Impulsive                                Unreliable                                                       Overly dramatic
Unempathetic                        Disrespectful                                                  Having to be right
Dependent                              Unforgiving                                                    Jealous/possessive
Quickly angry                         Materialistic                                                   Manipulative
Insecure                                   Emotionally abusive                                    Physically abusive
Paranoid                                  Moody                                                             Pessimistic
Flirtatious                               Envious                                                           Gossiping
Being a martyr                       Critical/faultfinding                                     Contentious
Never satisfied                       Insensitive                                                      Overly sensitive
People pleasing                      Self-centered                                                 Other:_________

Spiritual gifts in marriage.

What are the spiritual gifts, and how many are there?
Different views exist about the various spiritual gifts, and one should not become overly dogmatic about which view is taken. Several passages of Scripture list spiritual gifts (Romans 12:3-8; 1 Corinthians 12:8-10; and Ephesians 4:7-13). Below is one possible listing of gifts:
Prophecy                                 Teaching                                                     Prayer/intercession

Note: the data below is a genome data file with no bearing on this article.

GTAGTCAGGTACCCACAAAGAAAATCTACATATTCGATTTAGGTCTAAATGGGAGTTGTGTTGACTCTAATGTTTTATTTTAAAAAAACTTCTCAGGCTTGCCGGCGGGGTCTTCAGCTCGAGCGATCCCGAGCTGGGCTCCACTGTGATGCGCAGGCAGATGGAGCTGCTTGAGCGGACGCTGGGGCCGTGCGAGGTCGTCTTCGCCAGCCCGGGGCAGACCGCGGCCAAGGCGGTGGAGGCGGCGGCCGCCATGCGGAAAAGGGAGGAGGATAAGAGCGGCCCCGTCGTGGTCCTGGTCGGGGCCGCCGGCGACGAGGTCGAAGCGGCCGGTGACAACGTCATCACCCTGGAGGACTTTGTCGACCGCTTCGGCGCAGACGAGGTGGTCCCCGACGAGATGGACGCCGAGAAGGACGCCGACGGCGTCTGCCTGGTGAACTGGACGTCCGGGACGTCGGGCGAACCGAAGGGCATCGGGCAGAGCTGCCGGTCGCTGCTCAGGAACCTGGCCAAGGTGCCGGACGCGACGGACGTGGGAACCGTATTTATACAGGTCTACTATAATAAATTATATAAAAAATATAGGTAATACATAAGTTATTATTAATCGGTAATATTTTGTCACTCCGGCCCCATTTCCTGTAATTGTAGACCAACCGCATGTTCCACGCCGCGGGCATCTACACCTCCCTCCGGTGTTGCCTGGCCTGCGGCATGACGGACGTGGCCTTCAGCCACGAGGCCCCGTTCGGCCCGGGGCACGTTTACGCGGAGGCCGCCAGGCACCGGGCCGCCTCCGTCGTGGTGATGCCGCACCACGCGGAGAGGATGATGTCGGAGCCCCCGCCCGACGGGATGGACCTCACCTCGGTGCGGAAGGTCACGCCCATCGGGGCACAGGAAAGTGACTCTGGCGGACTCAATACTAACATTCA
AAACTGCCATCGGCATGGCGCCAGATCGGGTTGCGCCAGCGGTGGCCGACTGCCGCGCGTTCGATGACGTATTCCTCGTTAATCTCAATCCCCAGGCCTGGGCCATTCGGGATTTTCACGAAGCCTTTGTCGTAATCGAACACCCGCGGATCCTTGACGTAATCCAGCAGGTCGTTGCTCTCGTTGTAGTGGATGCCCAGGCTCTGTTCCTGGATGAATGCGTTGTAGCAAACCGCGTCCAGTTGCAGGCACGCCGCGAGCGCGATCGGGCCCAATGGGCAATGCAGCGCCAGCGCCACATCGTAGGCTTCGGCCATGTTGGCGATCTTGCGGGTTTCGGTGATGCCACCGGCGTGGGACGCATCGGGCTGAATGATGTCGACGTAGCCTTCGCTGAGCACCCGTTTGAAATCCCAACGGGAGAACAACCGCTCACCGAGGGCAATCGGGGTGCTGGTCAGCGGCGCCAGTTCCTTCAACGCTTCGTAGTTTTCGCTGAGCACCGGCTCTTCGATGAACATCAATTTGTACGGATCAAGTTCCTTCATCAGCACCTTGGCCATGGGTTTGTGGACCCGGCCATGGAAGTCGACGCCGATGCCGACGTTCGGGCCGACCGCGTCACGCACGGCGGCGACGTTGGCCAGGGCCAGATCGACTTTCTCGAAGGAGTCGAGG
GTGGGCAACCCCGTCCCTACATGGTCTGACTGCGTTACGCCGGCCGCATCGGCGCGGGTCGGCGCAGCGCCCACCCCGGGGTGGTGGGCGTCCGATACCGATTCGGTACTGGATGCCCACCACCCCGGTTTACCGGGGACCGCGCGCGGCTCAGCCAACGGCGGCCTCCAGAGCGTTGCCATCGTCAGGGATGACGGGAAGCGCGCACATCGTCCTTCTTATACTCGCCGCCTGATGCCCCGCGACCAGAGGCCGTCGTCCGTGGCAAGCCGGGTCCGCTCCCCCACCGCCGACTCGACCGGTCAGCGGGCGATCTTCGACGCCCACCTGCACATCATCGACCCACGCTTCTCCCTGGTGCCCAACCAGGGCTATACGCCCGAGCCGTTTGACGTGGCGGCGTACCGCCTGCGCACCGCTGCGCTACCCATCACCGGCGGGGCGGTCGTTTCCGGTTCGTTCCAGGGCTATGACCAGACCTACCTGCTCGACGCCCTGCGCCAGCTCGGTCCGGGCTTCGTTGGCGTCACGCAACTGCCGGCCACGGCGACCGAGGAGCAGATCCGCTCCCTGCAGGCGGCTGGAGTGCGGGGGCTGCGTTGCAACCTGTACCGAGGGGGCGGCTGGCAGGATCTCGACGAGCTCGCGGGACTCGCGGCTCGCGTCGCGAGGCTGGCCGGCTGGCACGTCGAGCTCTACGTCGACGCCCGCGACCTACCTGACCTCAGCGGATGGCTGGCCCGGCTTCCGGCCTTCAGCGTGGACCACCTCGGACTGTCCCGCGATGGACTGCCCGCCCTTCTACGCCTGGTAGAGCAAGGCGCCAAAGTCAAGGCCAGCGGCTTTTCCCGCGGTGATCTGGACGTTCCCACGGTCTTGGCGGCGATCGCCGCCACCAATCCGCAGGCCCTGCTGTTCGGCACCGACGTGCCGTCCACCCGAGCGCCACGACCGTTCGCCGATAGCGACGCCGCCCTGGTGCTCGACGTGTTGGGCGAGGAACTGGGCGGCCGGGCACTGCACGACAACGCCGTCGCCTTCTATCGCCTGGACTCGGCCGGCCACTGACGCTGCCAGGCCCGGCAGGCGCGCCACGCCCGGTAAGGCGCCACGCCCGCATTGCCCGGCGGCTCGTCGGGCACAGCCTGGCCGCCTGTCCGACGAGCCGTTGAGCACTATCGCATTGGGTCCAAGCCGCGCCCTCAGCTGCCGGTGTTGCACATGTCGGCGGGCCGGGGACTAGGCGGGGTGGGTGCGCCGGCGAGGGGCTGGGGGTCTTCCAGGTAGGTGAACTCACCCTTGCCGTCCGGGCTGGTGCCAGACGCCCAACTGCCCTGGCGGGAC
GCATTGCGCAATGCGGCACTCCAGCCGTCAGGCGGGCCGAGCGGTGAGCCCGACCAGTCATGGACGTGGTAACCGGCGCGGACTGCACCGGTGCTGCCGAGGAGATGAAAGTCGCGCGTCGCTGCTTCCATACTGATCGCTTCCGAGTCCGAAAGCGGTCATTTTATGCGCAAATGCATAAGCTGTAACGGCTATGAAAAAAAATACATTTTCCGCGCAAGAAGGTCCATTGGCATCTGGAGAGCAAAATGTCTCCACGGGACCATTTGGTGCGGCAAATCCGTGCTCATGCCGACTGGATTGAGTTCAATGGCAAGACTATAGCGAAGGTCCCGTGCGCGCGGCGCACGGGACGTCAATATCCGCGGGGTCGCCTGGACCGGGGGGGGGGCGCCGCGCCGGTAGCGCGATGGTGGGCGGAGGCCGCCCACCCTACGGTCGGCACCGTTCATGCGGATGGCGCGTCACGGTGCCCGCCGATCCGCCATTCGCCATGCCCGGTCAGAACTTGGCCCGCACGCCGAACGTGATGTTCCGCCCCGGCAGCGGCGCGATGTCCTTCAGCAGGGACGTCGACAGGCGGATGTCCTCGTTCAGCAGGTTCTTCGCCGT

Pastor                                      Discerning of Spirits                                Leadership
Missionary                             Knowledge                                                  Mercy
Evangelist                              Giving                                                          Faith
Exhortation                           Helps                                                           Administration
Craftsmanship                      Hospitality                                                 Service
Wisdom                                  Music

Each individual has been created to give God glory.
We have been made in God’s image, which means that every part of us is to be a reflection of our Creator (Genesis 1:26-27). However, this image is imperfect because of the presence of sin in the world. Our goal is to become more Christ-like so that He is glorified through our actions. Our desires, abilities, experience, personality, and spiritual gifts are all resources we have that can work together in our pursuit of serving God (Romans 15:6).

The Holy Spirit has given each Believer stewardship of a spiritual gift(s).
1 Peter 4:10 says, “As every man hath received the gift, even so minister the same one to another, as good stewards of the manifold grace of God.” These abilities and desires are given by God for the common good of the body of Christ (see 1 Corinthians 12:4-11 and Romans 12:4-5). These gifts often work together with our personality and one’s personality may contribute to his or her ability to practice a spiritual gift.

Spiritual gifts are not earned, deserved, or given to only “special” people.
Since these gifts are God-given, we should not view or compare ourselves as better or worse than we are. Rather, we should seek to encourage each other to use our gifts by provoking one another to love and good works. (Rom. 12:3, 2 Cor. 10:12, Heb. 10:24)

Recognition of spiritual gifts is not pride.
Some Christians assume that recognizing they have a spiritual gift is the same as being proud. This is not accurate. Remember spiritual gifts are “bestowed” by God. The spiritual gifts are God’s, not yours. You are a steward who has been fashioned by God to serve Him. (Eph. 2:10)

You don’t have to be better than others.